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PCR Sequencing Protocols

  • Ralph Rapley

Part of the Methods in Molecular Biology™ book series (MIMB, volume 65)

Table of contents

  1. Front Matter
    Pages i-xi
  2. Bimal D. M. Theophilus
    Pages 1-9
  3. Frank C. Brosius III, Lawrence B. Holzman, Xinan Cao
    Pages 11-21
  4. Georges-Raoul Mazars, Charles Theillet
    Pages 35-40
  5. Bentley A. Atchison, Andrea M. Douglas
    Pages 49-55
  6. Joakim Lundeberg, Bertil Pettersson, Mathias Uhlén
    Pages 57-66
  7. Anu Suomalainen, Ann-Christine Syvänen
    Pages 67-72
  8. Anu Suomalainen, Ann-Christine Syvänen
    Pages 73-79
  9. Siegfried Kösel, Christoph B. Lücking, Rupert Egensperger, Manuel B. Graeber
    Pages 81-89
  10. Alison Wade-Evans
    Pages 91-100
  11. Harald Petry, Barbara Bachmann, Wolfgang Lüke, Gerhard Hunsmann
    Pages 105-109
  12. Zhiyuan Shen, Jingmei Liu, Robert L. Wells, Mortimer M. Elkind
    Pages 111-118
  13. Jean-Pierre Quivy, Peter B. Becker
    Pages 119-131
  14. Eran Pichersky
    Pages 133-136
  15. Wei Zhang, Albert B.
    Pages 137-147
  16. Bernhard Kaltenboeck, Konstantin G. Kousoulas
    Pages 149-153
  17. Mary I. Coolbaugh Murphy, Holly A. Hammond, C. Thomas Caskey
    Pages 163-176
  18. Tammy Lind, Erik C. Thorland, Steve S. Sommer
    Pages 193-200
  19. Marcia A. McAleer, Alison Coffey, Ian Dunham
    Pages 201-208
  20. Barbara Anne Hales, Craig Winstanley
    Pages 209-218
  21. Back Matter
    Pages 219-221

About this book

Introduction

Advances in bioscience research usually arise as a result of the continu­ ing refinement of existing technologies. However, there are a number of occa­ sions v^rhere newly developed methodologies have a profound effect on nearly all areas of research. Frequently these are techniques that are elegantly simple in concept and require minimal technical manipulation. Two of these revolu­ tionary techniques are the focus ofPCR Sequencing Protocols. The first such technique is enzymatic chain termination sequencing developed by Sanger and his co-workers in Cambridge and reported in 1977. This essentially brought the possibility of deriving nucleotide sequence information in a very short time scale and has been widely accepted in many laboratories as a routine molecular biological research tool. Furthermore, it has not only led to the sequencing of many genes and gene fragments, but has also allowed the tech­ nical means of sequencing the human genome. The second technique that has found widespread acceptance in basic applied research and many routine applications is the polymerase chain reac­ tion. This technique, first reported in 1985 by MuUis and his colleagues, pro­ vides the means to amplify nucleic acid sequence, which immediately proved invaluable in nearly all fields of biological laboratory research. Here, as with enzymatic DNA sequencing, is a very simple concept that relies on minimal information to prepare short oligonucleotide primers that direct the synthesis of a specified fi-agment o f DNA in the presence of a thermostable DNA polymerase.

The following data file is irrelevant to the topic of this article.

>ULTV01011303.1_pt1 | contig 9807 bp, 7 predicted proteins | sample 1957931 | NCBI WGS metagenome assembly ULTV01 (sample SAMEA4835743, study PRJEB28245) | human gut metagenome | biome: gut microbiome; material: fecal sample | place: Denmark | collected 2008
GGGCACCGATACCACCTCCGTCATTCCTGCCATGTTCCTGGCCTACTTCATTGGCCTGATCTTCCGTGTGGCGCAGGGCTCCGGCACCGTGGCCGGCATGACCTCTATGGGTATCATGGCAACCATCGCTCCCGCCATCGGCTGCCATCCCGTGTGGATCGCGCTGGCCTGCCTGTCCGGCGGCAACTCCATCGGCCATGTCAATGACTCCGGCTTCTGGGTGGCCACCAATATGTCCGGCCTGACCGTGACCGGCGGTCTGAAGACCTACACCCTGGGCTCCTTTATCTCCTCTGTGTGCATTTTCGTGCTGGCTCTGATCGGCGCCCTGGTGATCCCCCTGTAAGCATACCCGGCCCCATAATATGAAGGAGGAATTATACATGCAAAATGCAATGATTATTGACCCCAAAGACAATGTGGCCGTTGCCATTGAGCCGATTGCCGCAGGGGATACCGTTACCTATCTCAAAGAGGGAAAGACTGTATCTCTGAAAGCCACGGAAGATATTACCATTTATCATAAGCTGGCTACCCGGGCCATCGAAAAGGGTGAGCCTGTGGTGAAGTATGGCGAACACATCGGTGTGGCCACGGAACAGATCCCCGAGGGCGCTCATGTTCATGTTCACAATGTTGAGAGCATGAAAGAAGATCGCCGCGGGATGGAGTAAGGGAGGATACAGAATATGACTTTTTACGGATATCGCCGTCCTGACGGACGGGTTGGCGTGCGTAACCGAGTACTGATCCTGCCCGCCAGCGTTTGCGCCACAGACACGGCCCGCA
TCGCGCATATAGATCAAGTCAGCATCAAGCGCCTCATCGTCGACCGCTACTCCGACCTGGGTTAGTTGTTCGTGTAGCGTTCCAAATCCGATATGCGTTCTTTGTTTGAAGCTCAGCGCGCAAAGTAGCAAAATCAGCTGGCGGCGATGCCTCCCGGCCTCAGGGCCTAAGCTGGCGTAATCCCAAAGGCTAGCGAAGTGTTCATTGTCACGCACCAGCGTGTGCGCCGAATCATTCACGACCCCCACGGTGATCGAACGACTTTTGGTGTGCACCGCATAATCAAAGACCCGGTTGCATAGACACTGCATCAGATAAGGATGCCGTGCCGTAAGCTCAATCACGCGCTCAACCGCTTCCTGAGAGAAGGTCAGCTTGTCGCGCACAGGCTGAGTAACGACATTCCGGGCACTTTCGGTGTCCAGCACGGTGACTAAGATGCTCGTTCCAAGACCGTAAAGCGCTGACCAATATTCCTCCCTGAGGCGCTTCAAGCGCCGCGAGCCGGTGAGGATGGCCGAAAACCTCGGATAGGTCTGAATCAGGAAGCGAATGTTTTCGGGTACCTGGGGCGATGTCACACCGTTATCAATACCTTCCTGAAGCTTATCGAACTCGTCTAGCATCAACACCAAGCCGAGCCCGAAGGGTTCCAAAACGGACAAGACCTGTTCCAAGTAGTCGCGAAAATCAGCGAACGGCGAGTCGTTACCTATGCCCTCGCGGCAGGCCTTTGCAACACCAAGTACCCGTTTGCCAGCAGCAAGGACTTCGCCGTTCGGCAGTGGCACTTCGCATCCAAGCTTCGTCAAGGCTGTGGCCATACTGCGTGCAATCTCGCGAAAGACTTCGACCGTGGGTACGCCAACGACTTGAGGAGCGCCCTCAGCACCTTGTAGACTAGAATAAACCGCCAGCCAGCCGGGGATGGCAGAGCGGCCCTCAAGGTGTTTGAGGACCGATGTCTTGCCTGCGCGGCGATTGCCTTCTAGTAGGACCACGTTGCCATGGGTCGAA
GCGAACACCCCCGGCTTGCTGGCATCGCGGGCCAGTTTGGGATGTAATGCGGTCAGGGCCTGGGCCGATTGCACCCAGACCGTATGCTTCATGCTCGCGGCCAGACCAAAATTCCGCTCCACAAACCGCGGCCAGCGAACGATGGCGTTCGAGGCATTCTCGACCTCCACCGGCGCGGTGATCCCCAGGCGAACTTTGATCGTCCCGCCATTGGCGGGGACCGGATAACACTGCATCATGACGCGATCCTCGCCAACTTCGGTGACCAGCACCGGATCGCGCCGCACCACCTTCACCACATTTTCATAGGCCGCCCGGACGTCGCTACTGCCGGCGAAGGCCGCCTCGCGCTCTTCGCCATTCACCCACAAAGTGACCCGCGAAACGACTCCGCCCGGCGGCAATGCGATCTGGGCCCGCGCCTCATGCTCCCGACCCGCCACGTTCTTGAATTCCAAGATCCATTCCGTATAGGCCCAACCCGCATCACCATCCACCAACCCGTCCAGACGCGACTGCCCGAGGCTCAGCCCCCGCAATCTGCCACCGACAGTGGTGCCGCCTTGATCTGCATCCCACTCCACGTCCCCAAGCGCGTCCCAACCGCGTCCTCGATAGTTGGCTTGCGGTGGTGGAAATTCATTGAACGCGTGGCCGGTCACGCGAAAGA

Editors and affiliations

  • Ralph Rapley
    • 1
  1. 1.School of Natural SciencesCoventry UniversityCoventryUK

Bibliographic information

  • DOI https://doi.org/10.1385/0896033449
  • Copyright Information Humana Press 1996
  • Publisher Name Springer, Totowa, NJ
  • eBook Packages Springer Protocols
  • Print ISBN 978-0-89603-344-3
  • Online ISBN 978-1-59259-551-8
  • Series Print ISSN 1064-3745
  • Series Online ISSN 1940-6029
  • Buy this book on publisher's site